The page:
24-year-old Meafou isn’t just a big boy. Like the rest of Toulouse’s forwards, he is comfortable passing and offloading too.

Statistically speaking, Leinster’s set-piece is the best in the Champions Cup but Toulouse’s scrum, lineout, and maul are all weapons on their day so this semi-final will be a complete test of Cullen’s side.

It will be interesting to see how many of Toulouse’s frontliners feature in their upcoming Top 14 games against Lyon and Stade Français. The Irish province have left the vast majority of their leading players and senior coach Lancaster in Ireland for their two-game URC tour of South Africa.

Meanwhile, Mola’s men are six points clear at the summit of the Top 14 and 11 points clear of third, so they have earned themselves a little bit of breathing room but it seems more likely that their stars will play at some stage over the next fortnight.

Toulouse are also set to welcome Italy sensation Ange Capouzzo and centre Sofiane Guitoune back from injury this week, while world-class hooker Julien Marchand hopes to return for the Leinster game.

If Leinster do advance into a home final at the Aviva, it’s expected that they’ll face a rematch against La Rochelle, who are strong favourites to win their semi-final against Exeter.

Rob Baxter’s side delivered their best performance in some time as they beat the Stormers last weekend but this hasn’t been a vintage season for the 2020 Champions Cup winners. The fact that the semi-final is in Bordeaux rather than La Rochelle might help, but the Top 14 side are fancied to advance.

Ronan O’Gara’s defending champions enjoyed a 24-10 quarter-final win over Saracens last weekend as they recovered from their round-of-16 scare against Gloucester in impressive fashion. The performance from les Maritimes wasn’t perfect but it involved far more of the qualities that helped them to last season’s Champions Cup glory.

For starters, they had a remarkable 10 breakdown steals, according to Opta.


34-year-old back row Levani Botia had four breakdown turnovers in this game as he led the charge with his mixture of intelligent timing, remarkable athleticism, and technical skill.

Botia started the 2021 final against Toulouse at inside centre but has shifted more permanently into the back row since, even if La Rochelle still use his skillset in midfield positions. He’s a breakdown menace while number eight Grégory Alldritt is their other key jackal. The likes of Will Skelton also chip in.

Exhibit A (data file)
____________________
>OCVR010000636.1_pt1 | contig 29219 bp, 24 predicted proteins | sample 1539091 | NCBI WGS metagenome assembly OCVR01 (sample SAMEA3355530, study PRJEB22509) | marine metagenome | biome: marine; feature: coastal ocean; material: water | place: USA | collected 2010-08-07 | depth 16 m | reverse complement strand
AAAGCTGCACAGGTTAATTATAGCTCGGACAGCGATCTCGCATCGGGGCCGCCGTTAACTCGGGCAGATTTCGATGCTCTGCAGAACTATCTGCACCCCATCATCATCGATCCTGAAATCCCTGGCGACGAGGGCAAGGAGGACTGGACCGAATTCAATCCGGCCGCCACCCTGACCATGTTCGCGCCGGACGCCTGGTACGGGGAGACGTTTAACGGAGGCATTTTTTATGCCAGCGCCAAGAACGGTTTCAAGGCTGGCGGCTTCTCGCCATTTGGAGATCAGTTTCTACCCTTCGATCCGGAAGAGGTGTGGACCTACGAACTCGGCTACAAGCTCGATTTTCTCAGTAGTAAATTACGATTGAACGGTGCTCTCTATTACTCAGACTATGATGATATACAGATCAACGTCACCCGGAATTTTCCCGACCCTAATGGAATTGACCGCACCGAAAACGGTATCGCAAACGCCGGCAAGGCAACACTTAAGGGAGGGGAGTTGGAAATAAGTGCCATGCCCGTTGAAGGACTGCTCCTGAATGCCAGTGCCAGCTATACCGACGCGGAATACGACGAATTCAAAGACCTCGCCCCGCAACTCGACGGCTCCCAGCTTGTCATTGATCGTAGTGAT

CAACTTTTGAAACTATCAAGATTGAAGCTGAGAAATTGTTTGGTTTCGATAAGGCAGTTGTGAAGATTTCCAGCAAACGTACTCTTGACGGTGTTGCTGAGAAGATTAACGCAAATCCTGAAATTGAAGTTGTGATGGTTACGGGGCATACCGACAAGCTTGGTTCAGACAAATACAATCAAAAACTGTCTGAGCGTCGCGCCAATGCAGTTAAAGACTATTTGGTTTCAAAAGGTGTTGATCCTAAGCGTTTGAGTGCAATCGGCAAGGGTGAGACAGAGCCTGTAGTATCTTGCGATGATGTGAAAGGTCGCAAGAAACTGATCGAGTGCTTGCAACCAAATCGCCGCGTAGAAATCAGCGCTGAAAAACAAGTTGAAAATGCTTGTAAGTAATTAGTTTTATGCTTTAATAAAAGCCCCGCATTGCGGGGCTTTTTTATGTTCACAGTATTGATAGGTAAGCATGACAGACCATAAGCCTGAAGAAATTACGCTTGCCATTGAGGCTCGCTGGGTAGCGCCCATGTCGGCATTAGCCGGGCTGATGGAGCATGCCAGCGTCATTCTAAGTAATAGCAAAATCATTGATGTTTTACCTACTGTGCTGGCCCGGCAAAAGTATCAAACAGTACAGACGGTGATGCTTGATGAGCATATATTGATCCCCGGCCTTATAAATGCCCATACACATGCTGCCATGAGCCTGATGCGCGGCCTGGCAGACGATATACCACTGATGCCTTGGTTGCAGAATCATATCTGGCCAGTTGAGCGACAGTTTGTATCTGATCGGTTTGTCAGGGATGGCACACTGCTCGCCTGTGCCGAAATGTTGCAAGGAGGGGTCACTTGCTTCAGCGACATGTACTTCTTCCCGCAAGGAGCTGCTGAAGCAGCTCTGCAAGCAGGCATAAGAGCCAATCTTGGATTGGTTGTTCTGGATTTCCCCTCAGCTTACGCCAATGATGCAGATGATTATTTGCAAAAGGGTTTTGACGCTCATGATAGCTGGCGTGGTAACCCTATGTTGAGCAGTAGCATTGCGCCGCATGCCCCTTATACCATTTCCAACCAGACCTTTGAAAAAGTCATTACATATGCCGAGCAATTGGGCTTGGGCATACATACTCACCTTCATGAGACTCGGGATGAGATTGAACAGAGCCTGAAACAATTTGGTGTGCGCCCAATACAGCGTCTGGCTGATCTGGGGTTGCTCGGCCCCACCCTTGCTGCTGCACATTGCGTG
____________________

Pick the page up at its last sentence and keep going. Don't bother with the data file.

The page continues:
La Rochelle have won more turnovers than any other team in the Champions Cup and their ferocity at the defensive breakdown has already proven to be a very useful tool against a Leinster team that thrives on attacking flow.

O’Gara’s team are also potent when they get momentum and we got further examples against Sarries. As the English side stood under their posts following Tawera Kerr-Barlow’s first try, hooker Jamie George pushed his team-mates for more in defence and said, “They’re good when they get the momentum going, aren’t they?”


The passage starts with wing Jules Favre claiming a Saracens kick on his own 10-metre line before an Alldritt offload and the pass above from Botia wide to classy centre UJ Seuteni.

Off the touchline, 140kg second row Skelton makes a typically percussive carry.


The Australian lock’s initial footwork gets him into a situation where his rampaging power is even more prominent.

La Rochelle have major momentum and after another tackle-busting carry in midfield from hooker Pierre Bourgarit, it’s blindside flanker Ultan Dillane – formerly of Connacht and Ireland – who thrusts forward out on the right off out-half Antoine Hastoy’s pass.


The next big carry comes from powerful loosehead prop Reda Wardi, who runs a nice line off Hastoy back in the middle of the pitch and is helped by Skelton’s latch.


Left wing Raymond Rhule smashes onto a short pass from scrum-half Kerr-Barlow and then, just as Sarries anticipate another direct carry from Alldritt, the number eight drops off a delightful return pass to Kerr-Barlow.


It’s an irresistible 77-second passage of attack from La Rochelle that combines their brute power with sharp footwork, good decision-making, breathtaking ruck speed, and skillful passing.

This is the complete threat that La Rochelle offer, while they also have a smart kicking game and a solid defence that is augmented by their breakdown ability.

While one-time winners La Rochelle still have ground to make up on four-time champions Leinster and five-time victors Toulouse, they’re determined to secure the first back-to-back Champions Cup trophies since Saracens did it in 2016 and 2017.

Leinster remain the favourites for this competition given their home advantage but this is no fait accompli for Cullen’s men.